Windows Live Writer


Read more »



Aug
2
A Really Good Read on the State of IT and Cloud Outsourcing
Posted by Reprinted Article on 02 August 2013 05:42 PM

It seems that Aidan Finn and I are somewhat on the same page as far as how the Cloud has been significantly strong due to the “Bad IT Pro”.

Indeed, if we in the SMB community especially had a majority of IT Pros that fit into the “Good IT Pro” category as defined by Aidan the Cloud would probably have little place in the small to medium business.

Now, have a listen to my interview podcast with Robert Crane of CIAOPS in Australia that was done in December of 2012:

Robert and I have a pretty good parlay around the Cloud versus on-premises situation in SMB IT with my touching on the need to be trained, keep up on the tech, and work hard at IT!

Ultimately, it is our responsibility to make sure our skill-set is up to the task of providing the best IT Solutions for our clients. This task costs in both time and money with the investment, yes it _is_ an investment to get trained, paying off in ways we sometimes are not able to anticipate!

Philip Elder
MPECS Inc.
Microsoft Small Business Specialists
Co-Author: SBS 2008 Blueprint Book

Chef de partie in the SMBKitchen
Find out more at
www.thirdtier.net/enterprise-solutions-for-small-business/

Windows Live Writer


Read more »



Jul
8
Things are Cloudy: Some Monday Morning Cloud Reading and Thoughts on Trust
Posted by Reprinted Article on 08 July 2013 02:02 PM

Here are a few interesting articles that paint some reality on the ongoing Cloud picture.

Both articles are a good read and provide some insight into company’s perspectives on being in the Cloud and Microsoft’s vision for the Cloud.

BTW, what exactly is meant by an “update” anyway? We are not too sure on that one.

Conflicting Messages for SMB IT

Now, the kicker that really brings about the meaning of the word “irony” is in this quote from the Business Week article.

The Office unit says packaged releases will still be available to users who are resistant to Office 365 and its frequent updates, but most of the team’s energy will be focused online. “Microsoft has an established history and trust with customers [emphasis ours],” says Pisoni. “So far those who are hesitant about going to the cloud, they’re willing to put their trust in Microsoft. No other competitor—Google, Box—has that established trust.” Raman Padmanabhan, chief information officer for Xerox’s (XRX) business services unit, has been briefed on Microsoft’s move to faster updates and says he supports the shift as long as the product is good. “It’s all about service and quality,” he says. “You have to have a certain quality or it just kills your business.”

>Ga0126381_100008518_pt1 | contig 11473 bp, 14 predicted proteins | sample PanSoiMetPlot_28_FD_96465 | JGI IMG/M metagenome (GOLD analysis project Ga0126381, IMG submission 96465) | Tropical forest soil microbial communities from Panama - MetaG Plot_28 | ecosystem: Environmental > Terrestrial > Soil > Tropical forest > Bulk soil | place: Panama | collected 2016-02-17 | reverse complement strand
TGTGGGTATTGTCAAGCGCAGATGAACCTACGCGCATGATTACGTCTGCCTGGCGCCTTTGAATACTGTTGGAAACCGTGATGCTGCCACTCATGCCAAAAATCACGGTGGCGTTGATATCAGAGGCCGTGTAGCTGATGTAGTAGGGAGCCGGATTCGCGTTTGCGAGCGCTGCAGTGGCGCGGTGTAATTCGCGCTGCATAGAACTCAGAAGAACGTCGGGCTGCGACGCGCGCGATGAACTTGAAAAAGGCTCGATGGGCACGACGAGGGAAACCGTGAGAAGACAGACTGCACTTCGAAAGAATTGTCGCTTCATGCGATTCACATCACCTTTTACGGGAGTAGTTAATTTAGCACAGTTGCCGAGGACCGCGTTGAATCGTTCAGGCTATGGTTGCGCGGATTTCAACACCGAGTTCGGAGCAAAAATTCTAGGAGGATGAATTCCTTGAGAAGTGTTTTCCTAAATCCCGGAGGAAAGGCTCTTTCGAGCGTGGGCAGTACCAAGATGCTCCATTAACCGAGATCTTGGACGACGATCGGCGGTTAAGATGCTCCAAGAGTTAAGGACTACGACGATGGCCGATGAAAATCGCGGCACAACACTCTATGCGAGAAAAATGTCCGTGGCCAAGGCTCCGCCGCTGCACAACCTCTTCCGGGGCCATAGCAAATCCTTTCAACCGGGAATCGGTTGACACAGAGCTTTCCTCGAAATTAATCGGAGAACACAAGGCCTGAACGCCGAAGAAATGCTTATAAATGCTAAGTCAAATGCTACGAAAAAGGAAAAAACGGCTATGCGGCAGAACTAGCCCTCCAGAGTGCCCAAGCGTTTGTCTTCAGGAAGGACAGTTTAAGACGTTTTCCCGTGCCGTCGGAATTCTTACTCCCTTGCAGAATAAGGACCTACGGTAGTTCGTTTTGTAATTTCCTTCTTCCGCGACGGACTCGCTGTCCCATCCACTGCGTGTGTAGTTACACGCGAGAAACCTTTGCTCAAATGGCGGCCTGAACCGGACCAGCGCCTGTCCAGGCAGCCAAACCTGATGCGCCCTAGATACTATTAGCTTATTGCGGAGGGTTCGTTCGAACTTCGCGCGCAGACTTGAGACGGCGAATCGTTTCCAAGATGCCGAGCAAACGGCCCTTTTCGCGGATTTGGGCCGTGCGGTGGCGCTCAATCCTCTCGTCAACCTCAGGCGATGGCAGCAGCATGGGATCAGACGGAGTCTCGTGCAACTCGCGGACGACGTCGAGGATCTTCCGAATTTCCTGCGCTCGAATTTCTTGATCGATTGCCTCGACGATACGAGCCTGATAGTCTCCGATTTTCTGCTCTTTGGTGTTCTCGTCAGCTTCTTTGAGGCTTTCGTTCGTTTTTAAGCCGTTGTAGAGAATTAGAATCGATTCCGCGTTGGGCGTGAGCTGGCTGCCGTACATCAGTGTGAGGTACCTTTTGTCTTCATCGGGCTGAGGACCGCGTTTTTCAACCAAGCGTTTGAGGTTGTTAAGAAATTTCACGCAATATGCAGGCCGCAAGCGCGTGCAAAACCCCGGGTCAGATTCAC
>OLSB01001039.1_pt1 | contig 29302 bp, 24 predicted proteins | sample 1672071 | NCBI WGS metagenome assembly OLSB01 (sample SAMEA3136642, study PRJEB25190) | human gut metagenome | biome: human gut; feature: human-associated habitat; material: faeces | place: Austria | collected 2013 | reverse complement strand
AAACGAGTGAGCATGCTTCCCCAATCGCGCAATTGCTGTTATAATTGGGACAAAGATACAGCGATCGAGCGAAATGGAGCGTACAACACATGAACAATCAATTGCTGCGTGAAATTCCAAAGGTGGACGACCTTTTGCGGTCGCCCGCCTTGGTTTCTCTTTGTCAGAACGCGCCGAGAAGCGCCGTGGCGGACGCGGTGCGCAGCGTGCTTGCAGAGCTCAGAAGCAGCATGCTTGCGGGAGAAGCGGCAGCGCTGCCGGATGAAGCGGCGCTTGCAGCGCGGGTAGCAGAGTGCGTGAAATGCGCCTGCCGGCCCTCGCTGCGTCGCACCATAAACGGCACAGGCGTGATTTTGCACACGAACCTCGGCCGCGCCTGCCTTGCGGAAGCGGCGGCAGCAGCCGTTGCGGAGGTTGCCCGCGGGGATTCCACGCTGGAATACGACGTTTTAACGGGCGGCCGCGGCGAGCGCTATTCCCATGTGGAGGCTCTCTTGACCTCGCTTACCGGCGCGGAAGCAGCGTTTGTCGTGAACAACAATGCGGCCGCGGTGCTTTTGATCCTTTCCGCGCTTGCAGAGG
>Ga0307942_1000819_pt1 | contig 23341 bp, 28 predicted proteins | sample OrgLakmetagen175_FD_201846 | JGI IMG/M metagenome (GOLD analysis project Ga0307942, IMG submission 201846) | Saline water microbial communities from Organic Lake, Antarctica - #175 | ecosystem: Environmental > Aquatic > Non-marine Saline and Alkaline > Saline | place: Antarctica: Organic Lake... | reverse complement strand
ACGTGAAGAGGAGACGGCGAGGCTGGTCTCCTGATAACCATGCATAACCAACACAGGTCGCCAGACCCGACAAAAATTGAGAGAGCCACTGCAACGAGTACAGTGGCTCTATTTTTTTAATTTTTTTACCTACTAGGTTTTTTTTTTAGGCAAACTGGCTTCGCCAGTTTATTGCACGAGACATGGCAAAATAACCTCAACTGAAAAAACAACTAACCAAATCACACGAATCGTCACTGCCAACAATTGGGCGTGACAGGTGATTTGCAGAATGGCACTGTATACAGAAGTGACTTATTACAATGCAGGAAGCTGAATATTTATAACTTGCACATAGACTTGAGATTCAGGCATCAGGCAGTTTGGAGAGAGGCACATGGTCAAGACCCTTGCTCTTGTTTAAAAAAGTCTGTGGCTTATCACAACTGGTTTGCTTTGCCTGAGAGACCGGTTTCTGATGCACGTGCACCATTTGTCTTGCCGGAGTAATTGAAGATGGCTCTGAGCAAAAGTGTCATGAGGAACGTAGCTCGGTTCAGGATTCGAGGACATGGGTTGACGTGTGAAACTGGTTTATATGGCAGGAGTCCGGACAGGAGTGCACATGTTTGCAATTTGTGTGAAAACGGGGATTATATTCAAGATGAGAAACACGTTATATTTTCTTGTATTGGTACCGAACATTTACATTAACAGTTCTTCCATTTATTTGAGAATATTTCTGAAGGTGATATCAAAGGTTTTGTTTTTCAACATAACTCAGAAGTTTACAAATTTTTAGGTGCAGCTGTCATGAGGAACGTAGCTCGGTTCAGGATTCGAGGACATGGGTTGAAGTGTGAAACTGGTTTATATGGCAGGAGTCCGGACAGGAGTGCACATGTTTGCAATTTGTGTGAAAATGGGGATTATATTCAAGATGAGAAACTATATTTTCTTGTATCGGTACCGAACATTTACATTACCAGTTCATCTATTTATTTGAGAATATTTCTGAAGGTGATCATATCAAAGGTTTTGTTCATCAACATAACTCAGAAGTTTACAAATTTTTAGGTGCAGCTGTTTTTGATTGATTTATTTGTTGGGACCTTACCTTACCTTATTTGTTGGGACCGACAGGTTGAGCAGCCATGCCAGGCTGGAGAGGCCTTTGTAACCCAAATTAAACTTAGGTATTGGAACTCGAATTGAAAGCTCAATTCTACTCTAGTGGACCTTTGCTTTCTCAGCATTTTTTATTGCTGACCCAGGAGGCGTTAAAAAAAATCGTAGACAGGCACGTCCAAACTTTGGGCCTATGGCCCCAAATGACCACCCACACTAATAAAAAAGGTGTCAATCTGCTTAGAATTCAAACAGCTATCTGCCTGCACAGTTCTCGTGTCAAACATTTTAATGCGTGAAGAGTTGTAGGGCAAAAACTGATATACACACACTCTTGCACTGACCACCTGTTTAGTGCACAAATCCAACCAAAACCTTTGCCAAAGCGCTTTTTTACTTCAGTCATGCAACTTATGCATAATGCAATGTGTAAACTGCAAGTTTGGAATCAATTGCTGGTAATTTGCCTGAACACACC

How many of us in SMB have been banging our heads against the wall, so to speak, trying to make the message clear that in SMB IT it is the face-to-face time and relationship trust that we build up with our clients that are keys to both business’s success?

The business relationship and trust have always been, and will always be, the foundation to our way of doing business.

The Cloud Message and many of the Cloud Prophets have been trying to blow that off for SMB IT for the last three or four years now and yet here we have it straight from Microsoft. _Trust_ is the foundation for moving forward.

Yes, there is a little bit of frustration here and it may show so our apologies for that. :S

But, at least it is good to see in print that our own SMB IT way of doing things is confirmed, though not directly. :)

As time goes on we shall see how all things play out.

From this arm chair it looks like Microsoft is in the process of slaughtering their cash cows and diving in for the lowest common denominator ... which in the end means that they will be on the same, and level, playing field as the other Cloud Vendors.

IMNSHO, this is _not_ a good place for Microsoft to go.

Most especially because a huge chunk of the Microsoft Partner base, that is those of us IT Providers in SMB, is being stepped on to get to wherever Microsoft’s current Cloudy Vision is leading them.

Philip Elder
MPECS Inc.
Microsoft Small Business Specialists
Co-Author: SBS 2008 Blueprint Book

Chef de partie in the SMBKitchen